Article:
If players were judged solely by the terms set out in the Hall of Fame's bylaws playing ability, sportsmanship, character and their contribution to the team or teams and to the game of hockey in general then it would be relatively easy to justify voiding the Class of 2005.
But these selections, requiring the support of 75 percent of the committee, are not made in a vacuum. There will always be a tendency to judge players not only by their own merits but by the merits of others who have gone before them.
If Federko and Gillies and Savard and Rod Langway, then why not Ciccarelli? Or Anderson? Or even Steve Larmer, Bobby Smith or Dale Hunter? The only answer is, OK, let 'em in. Call Jackets-R-Us.
These debates rarely happen when it comes to selections to baseball and football's respective halls. The stories surrounding Major League Baseball's annual selection process invariably focus on those left behind, so high is the bar set at Cooperstown.
Hockey has, at least in recent years, been more inclusionary than exclusionary.
In fact, in all but two years since the selection process became an annual event in 1958, the Hall has welcomed at least two players. Wayne Gretzky was the only player inducted in 1999 when he was fast-tracked without having to wait the required three years after retirement and Boston Bruins great Bill "Cowboy" Cowley, who played 13 years between 1934 and 1947, was the only player inducted in 1968.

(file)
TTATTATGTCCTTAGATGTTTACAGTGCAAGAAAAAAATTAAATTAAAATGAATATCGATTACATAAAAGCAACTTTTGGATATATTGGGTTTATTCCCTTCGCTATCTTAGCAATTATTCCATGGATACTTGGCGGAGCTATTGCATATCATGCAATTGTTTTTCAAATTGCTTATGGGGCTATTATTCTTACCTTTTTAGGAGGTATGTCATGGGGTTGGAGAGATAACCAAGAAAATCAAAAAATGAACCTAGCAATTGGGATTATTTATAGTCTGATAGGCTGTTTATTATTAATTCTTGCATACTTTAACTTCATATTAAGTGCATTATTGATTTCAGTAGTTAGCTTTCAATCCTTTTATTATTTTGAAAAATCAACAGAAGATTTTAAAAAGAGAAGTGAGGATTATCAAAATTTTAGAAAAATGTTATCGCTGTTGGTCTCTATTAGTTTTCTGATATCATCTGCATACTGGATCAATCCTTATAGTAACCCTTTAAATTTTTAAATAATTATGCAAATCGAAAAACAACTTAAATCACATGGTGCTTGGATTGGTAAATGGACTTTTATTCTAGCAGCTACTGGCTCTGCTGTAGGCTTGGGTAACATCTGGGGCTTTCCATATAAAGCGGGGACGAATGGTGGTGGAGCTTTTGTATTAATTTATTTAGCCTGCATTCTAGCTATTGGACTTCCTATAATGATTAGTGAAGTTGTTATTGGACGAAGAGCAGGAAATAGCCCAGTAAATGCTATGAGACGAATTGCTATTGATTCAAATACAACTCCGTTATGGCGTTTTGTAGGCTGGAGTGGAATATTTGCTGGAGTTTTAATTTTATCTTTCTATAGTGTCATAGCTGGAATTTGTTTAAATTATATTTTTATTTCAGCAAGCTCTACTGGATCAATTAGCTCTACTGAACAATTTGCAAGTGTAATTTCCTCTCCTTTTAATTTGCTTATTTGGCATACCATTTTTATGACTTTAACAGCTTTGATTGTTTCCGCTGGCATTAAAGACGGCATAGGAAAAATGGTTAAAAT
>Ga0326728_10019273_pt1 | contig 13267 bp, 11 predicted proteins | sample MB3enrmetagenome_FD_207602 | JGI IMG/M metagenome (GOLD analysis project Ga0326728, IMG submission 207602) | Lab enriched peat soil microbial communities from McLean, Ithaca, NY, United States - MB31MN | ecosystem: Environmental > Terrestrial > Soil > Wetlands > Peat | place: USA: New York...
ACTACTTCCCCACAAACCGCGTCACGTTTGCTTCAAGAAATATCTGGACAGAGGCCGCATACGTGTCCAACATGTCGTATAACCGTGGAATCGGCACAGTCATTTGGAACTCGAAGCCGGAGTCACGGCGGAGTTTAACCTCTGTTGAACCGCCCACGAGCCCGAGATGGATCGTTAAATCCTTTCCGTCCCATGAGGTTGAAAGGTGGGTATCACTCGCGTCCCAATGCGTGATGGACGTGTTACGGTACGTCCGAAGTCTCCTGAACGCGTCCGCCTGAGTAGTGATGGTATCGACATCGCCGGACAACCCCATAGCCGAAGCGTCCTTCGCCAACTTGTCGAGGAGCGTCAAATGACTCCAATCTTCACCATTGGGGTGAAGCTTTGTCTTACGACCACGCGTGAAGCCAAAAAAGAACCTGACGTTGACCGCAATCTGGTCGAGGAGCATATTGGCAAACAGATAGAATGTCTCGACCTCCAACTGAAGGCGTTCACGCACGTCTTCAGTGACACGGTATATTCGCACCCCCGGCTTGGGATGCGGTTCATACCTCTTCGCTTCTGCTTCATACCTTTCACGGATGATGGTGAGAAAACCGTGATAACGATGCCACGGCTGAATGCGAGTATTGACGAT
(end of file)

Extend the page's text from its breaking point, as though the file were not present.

Perhaps this "welcome all" philosophy reflects the nature of the game in recent years, the desire to be embraced, to be wanted. Perhaps it is the desire for the game to want to celebrate itself in the face of almost constant criticism and bad news.
Sadly, if the Hall of Fame were to apply this thinking on a global nature to include European greats such as Valeri Kharlamov, Boris Mikhailov or Ivan Hlinka, it's unlikely the Hall would face the questioning and skepticism it seems to on an almost annual basis.
In fact, if Gregory were to step forward Wednesday and announce that there would be no player inducted in a year for the first time since the first players were inducted in 1945, then the Hall might enjoy the kind of widespread praise it deserves.
During last year's celebrations in Toronto, inductees Ray Bourque, Paul Coffey, Larry Murphy and Cliff Fletcher, universally endorsed as worthy honorees, met with fans on a Sunday afternoon before the ceremony. Hundreds of fans crowded the area, and at one point, a fan wearing a Bourque jersey stood up and thanked Bourque for being a role model for so many years. Then, choking back tears, the man explained that he'd driven from Boston with his 9-year-old son to watch Bourque get inducted into the Hall as a way of passing on his love of the game to his son.
Those are the kinds of players that deserve to be in the Hall of Fame. Those are the kinds of players for whom the Hall was built.
Now, let's keep it that way.
Scott Burnside is a freelance writer based in Atlanta and is a frequent contributor to ESPN.com.